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The Wire's David Simon defends Baltimore against "empty-suit, race-hating fraud" Donald Trump

Photo: David Simon (Dimitrios Kambouris/Getty Images); Donald Trump (Mark Wilson/Getty Images

Let’s be honest, David Simon is an exhausting follow. The Baltimore reporter-turned-creator of The Wire, Treme, The Deuce, and the upcoming The Plot Against America is completely, totally brilliant, but he’s also verbose to a point of self-parody. We used to find it charming, but now we’re one “fuckmook” away from smashing that “unfollow” button. The man just can’t not engage with his trolls. That said, if someone’s going to make uninformed attacks on the city of Baltimore, there are fewer responses we want to see than that of Simon’s, who’s spent his entire life writing about the city’s systemic issues both as a journalist and a TV writer.

On Saturday, our messy president began spewing bile in the direction of Rep. Elijah Cummings, calling Cummings’ Maryland district a “disgusting, rat and rodent infested mess” where “no human being” would want to live after the politician sought to criticize the situation at the U.S.-Mexico border. It didn’t take long for Simon to respond.


“If this empty-suit, race-hating fraud had to actually visit West Baltimore for five minutes and meet any of the American citizens who endure there, he’d wet himself,” Simon tweeted in response to Trump’s screed. It didn’t stop there, either; Simon appeared to respond to just about every MAGA chud trying to defend the president, emphasizing the degree to which Trump cares nothing for the actual complexities of the city’s struggles, the likes of which Simon famously unpacked in The Wire. “It means the president, if he stepped out of his limo and found himself suddenly a racial minority, would wet himself on that fundamental alone. The humanity of those he encountered could not matter to him; only their lack of whiteness and his discomfort. So he won’t come.” Later, he added, “He’s simply used the city and its struggles to chase a Congressman who is black and has criticized him. Trump, a racist deserving of much criticism, can abide neither. He cares nothing about the problems, their complexity, or Baltimore.”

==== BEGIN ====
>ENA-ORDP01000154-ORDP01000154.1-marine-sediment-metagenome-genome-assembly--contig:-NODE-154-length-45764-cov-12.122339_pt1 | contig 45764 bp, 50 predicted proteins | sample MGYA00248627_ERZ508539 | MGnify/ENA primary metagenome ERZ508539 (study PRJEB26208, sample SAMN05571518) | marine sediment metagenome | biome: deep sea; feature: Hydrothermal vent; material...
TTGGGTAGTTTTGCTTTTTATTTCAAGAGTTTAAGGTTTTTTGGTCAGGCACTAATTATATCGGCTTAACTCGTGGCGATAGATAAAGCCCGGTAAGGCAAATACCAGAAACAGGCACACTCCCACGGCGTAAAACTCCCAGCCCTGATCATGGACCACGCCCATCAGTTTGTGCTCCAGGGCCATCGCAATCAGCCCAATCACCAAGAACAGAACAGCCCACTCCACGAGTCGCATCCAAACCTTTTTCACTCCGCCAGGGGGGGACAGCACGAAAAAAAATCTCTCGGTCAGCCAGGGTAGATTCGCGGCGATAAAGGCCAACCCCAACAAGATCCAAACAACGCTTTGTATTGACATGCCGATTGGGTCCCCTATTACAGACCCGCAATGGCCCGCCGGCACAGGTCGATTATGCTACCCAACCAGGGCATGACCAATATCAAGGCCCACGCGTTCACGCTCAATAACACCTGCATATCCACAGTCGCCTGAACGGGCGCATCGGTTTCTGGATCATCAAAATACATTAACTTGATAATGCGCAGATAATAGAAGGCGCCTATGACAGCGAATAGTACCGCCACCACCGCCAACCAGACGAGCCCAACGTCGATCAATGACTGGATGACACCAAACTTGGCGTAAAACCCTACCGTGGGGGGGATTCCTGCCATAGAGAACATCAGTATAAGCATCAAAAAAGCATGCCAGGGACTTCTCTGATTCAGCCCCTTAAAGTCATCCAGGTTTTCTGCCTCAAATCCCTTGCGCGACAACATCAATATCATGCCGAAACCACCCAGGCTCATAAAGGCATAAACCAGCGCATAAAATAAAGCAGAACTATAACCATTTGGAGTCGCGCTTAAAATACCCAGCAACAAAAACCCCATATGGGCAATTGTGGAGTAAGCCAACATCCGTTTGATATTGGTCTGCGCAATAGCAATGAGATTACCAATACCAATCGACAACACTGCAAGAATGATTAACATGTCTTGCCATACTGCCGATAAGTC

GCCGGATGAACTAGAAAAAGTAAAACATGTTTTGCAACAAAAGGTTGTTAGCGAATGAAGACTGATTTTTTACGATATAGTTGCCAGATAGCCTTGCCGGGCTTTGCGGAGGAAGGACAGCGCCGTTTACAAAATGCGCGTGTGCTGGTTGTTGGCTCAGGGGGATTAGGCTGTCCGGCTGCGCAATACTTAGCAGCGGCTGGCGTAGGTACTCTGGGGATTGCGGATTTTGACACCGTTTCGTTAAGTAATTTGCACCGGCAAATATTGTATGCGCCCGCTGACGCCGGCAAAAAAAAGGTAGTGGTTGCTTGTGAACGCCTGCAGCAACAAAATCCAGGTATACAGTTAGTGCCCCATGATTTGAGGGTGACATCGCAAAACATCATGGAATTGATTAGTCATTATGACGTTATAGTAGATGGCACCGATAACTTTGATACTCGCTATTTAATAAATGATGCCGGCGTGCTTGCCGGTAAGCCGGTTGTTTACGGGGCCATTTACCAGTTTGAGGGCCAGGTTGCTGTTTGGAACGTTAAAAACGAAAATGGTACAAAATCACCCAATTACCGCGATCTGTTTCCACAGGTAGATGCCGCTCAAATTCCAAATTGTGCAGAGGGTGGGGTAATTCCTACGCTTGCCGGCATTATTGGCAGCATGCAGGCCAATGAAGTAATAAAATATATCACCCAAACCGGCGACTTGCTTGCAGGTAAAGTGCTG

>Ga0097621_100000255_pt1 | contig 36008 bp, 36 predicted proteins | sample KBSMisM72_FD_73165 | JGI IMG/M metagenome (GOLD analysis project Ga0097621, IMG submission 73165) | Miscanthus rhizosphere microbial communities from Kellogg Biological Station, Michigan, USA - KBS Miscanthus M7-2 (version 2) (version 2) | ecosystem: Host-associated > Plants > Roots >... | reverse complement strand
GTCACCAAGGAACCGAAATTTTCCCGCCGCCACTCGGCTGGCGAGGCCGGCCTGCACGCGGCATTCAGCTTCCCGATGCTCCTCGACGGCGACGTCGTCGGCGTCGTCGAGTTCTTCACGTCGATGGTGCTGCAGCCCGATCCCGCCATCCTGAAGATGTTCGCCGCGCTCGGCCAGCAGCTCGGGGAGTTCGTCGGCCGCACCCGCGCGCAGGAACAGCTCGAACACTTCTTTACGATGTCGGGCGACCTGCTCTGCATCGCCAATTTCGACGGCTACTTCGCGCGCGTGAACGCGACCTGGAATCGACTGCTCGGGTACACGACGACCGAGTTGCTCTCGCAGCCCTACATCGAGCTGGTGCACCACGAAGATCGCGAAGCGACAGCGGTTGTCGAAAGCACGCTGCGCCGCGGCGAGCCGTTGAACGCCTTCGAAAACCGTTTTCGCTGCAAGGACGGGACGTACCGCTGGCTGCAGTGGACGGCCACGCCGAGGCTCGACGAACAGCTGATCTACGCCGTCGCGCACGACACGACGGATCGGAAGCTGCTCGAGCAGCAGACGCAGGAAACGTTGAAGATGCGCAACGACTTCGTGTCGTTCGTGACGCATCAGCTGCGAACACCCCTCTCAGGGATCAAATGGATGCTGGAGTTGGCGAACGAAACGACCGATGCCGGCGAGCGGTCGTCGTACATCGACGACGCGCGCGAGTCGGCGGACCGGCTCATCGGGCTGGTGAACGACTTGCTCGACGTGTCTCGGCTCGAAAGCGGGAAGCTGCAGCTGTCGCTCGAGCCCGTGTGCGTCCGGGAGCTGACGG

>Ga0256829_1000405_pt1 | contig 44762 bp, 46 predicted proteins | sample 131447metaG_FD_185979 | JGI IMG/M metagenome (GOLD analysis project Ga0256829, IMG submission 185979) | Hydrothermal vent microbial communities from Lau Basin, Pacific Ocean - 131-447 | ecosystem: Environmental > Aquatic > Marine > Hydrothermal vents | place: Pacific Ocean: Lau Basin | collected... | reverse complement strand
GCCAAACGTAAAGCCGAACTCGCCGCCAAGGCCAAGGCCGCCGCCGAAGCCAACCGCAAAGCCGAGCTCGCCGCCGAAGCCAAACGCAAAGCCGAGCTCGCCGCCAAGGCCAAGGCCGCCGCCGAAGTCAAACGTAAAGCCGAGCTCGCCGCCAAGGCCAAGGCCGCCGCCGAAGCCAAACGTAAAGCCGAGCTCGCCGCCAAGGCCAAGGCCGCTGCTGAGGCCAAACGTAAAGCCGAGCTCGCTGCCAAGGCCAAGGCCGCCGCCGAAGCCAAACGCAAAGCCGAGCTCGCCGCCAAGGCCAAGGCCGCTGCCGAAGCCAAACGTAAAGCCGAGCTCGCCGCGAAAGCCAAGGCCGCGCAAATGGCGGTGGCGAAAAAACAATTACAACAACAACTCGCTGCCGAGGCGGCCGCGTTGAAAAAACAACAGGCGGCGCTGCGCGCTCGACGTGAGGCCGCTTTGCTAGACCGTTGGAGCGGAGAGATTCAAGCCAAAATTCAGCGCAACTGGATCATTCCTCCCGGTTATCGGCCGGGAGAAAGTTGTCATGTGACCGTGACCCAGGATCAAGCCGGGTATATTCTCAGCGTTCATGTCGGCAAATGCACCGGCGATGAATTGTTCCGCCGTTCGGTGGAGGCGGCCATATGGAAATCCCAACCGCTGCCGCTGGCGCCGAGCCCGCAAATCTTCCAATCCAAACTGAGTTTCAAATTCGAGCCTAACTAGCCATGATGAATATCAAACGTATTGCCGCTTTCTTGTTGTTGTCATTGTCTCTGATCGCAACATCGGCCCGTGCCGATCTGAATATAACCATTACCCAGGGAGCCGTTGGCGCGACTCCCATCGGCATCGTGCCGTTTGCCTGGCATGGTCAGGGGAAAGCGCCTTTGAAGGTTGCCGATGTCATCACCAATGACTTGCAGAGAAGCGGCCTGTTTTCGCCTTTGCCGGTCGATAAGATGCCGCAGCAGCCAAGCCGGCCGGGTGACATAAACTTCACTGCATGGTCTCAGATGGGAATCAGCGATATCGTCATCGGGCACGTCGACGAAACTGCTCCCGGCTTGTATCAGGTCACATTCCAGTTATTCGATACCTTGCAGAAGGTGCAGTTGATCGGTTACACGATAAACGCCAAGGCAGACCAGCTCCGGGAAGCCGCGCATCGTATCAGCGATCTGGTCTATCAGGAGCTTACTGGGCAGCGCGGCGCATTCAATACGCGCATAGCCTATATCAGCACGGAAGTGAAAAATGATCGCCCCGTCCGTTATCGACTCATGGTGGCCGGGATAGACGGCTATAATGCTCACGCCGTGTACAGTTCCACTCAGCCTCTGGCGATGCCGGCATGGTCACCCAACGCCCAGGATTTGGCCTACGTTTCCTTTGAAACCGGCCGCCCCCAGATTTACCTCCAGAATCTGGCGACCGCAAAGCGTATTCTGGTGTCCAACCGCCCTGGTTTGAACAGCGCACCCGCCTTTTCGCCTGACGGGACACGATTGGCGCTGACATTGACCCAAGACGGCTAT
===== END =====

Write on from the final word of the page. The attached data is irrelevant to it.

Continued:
Simon wasn’t the only Wire alum to stand up for the city. Dominic West, who starred as rebellious detective Jimmy McNulty asked in an e-mail to The Guardian what “a lonely, hysterical neurotic who uses hand cleanser all day understand about a vibrant community like Baltimore?” He added, “Martin Amis said of Fred West the serial killer that he was a ‘colossus of mendacity’. It’s an apt description of Trump.”


Filmmaker John Waters, another Baltimore alum who’s long found ample inspiration in the city, also spoke out against Trump’s comments. “Give me the rats and roaches of Baltimore any day over the lies and racism of your Washington, Mr Trump,” Waters said in an e-mail to ARTnews. “Come on over to that neighborhood and see if you have the nerve to say it in person!”

And then there’s the Balitmore Sun’s own blistering response:

In pointing to the 7th, the president wasn’t hoping his supporters would recognize landmarks like Johns Hopkins Hospital, perhaps the nation’s leading medical center. He wasn’t conjuring images of the U.S. Social Security Administration, where they write the checks that so many retired and disabled Americans depend upon. It wasn’t about the beauty of the Inner Harbor or the proud history of Fort McHenry. And it surely wasn’t about the economic standing of a district where the median income is actually above the national average. No, he was returning to an old standby of attacking an African American lawmaker from a majority black district on the most emotional and bigoted of arguments. It was only surprising that there wasn’t room for a few classic phrases like “you people” or “welfare queens” or “crime-ridden ghettos” or a suggestion that the congressman “go back” to where he came from.


All this is to say is that, should you tire of Simon’s relentless use of insults of like “gibbering, submenial troll” and “useless taint,” there’s no shortage of other defenses from people who have a history with the city. Simon’s, though, might be the best entertaining.

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About the author

Randall Colburn

Randall Colburn is The A.V. Club's Internet Culture Editor. He lives in Chicago, occasionally writes plays, and was a talking head in Best Worst Movie, the documentary about Troll 2.